• Genius…Just Genius.  Here’s a really ingenious way to get around worrying about performance and accountability.  Let’s say you’re a newsletter peddler and you want to tout your best and brightest investment performance and sweep your losers under the rug.  Here’s a classic.  You issue several different newsletters over some period of time, say the last year.  Out of the ten different newsletters with whatever circulation you chose (perhaps zero), as long as you were issuing the newsletters and have proof (timestamps, cached in google or whatever), your newsletters are legit, right?  Well, let’s say 8 of the 10 underperformed the market, 1 tied it and 1 greatly exceeded last year’s market returns.  While this may have been due to sheer luck (random probability actually, since I don’t believe in “luck”), you can legitimately ignore the 9 and promote the 1.  Here’s a common claim, “The Tiger Newsletter beat the S&P500 by 12% last year! Subscribe now for just $39 per month!”.  So, all you’re really buying is last year’s performance history in what was arguably just random probability.  This one newsletter is no more likely to outperform the market THIS year than the 9 that didn’t that aren’t be promoted.  But legally, this newsletter peddler is totally within their right to promote this one newsletter.  After all, they have the performance and the timestamps to prove it!  They just conveniently don’t promote the losers.  It’s quite a lucrative and innovative proposition!
  • If They Were REALLY This Good…Here’s the most obvious one that people seldom ask themselves when paying for “exclusive” advice.  Given the ability to use leverage, the power of compound returns and the infinite universe of investment options, if a given individual were SOOOOO gifted at picking stocks, why on earth would they share this priceless advice where they could be making millions running their own hedge fund or investing for other big-money investors (or themselves) rather than peddling $29 newsletters?  I find this to be especially obvious with some of the broadly advertised radio spots and CNBC ads on satellite radio.  You know, that “trader that made millions during the market crash”?  So, why wouldn’t he just keep making millions more, tens of millions more, in future years with such foolproof advice himself instead of making probably a few hundred grand, max, selling these “stock market secrets”?  It just completely defies logic.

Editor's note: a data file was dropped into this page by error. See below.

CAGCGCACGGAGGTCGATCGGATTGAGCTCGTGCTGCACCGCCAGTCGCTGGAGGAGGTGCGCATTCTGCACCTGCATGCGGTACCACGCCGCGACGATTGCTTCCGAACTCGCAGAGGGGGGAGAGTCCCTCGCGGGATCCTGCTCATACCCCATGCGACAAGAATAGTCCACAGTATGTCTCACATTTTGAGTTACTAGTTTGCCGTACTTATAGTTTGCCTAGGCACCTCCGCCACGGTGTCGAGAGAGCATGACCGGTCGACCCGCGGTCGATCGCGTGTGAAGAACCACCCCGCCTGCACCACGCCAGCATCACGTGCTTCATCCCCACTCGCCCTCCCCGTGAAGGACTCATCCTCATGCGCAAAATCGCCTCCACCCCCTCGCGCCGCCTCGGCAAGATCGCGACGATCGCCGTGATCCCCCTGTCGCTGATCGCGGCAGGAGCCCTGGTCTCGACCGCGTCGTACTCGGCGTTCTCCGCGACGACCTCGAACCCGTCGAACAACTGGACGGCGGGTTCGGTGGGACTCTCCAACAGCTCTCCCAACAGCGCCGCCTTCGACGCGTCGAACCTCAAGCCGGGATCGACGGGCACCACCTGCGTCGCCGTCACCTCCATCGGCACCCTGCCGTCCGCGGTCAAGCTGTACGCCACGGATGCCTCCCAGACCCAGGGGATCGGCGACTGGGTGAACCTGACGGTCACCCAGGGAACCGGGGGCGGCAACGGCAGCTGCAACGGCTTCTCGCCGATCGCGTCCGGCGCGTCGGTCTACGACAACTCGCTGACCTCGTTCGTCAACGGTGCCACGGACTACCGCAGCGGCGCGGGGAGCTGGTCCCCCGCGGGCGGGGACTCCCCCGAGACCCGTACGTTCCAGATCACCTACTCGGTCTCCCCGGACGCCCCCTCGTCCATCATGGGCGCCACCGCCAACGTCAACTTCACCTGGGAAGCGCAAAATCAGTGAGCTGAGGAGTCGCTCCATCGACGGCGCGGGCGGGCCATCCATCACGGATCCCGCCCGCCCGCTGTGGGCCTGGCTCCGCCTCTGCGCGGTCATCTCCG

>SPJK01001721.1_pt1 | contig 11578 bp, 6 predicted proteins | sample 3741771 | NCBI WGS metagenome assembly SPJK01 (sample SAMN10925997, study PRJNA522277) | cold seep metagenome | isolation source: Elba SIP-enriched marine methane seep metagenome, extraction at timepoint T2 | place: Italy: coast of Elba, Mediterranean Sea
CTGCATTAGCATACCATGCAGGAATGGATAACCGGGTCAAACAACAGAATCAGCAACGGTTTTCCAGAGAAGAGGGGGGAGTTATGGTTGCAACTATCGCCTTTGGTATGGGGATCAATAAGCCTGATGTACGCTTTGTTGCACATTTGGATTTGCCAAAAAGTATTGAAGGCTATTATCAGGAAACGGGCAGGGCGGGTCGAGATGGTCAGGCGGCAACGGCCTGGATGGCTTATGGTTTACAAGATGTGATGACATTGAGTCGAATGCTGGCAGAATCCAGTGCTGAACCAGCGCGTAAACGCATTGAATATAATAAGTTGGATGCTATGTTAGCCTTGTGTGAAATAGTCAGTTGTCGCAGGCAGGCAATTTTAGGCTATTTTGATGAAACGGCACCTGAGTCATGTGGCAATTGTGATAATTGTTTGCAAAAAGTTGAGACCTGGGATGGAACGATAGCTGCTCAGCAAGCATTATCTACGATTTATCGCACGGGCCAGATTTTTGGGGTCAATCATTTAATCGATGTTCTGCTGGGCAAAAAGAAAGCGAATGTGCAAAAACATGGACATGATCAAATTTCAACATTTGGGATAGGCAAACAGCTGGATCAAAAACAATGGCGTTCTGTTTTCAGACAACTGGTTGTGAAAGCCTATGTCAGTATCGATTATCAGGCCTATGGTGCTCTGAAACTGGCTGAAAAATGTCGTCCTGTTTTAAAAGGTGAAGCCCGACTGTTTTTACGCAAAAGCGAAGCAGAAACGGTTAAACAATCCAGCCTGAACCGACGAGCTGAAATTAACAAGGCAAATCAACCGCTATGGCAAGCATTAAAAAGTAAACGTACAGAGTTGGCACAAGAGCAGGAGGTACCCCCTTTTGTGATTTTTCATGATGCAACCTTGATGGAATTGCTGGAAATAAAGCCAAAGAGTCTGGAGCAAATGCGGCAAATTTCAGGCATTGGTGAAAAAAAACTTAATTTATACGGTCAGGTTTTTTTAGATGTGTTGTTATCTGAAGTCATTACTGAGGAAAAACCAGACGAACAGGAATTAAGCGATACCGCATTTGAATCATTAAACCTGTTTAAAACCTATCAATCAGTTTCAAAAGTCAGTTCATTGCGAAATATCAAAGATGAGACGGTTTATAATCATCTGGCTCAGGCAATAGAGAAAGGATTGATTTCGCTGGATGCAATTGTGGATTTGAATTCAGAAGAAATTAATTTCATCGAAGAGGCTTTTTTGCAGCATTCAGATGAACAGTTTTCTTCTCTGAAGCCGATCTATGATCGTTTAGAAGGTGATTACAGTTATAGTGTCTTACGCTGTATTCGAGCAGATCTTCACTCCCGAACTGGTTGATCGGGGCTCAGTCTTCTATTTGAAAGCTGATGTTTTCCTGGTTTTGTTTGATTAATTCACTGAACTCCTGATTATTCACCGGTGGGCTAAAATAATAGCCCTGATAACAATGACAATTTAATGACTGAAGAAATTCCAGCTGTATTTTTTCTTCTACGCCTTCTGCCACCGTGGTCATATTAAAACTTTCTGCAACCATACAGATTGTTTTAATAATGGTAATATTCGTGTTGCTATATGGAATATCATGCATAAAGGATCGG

• You Can Get Plenty of Similar Advice for FREE – If you’re considering a paid newsletter that focuses on data, advice, ideas and whatnot, chances are you can get that sort of information for free.  Why?  Given the thousands of finance and investing blogs sprouting up daily, it’s a virtual race to the bottom.  Bloggers who once enjoyed pricing leverage years ago are now finding themselves in a sea of thousands of other similarly-themed outlets and have to resort to either the “freemium” model, or just outright writing good, useful commentary and using their blog to either make money with ads or promote their books or services.  But the net delivery to the reader is free.  So why pay?


Am I A Hypocrite?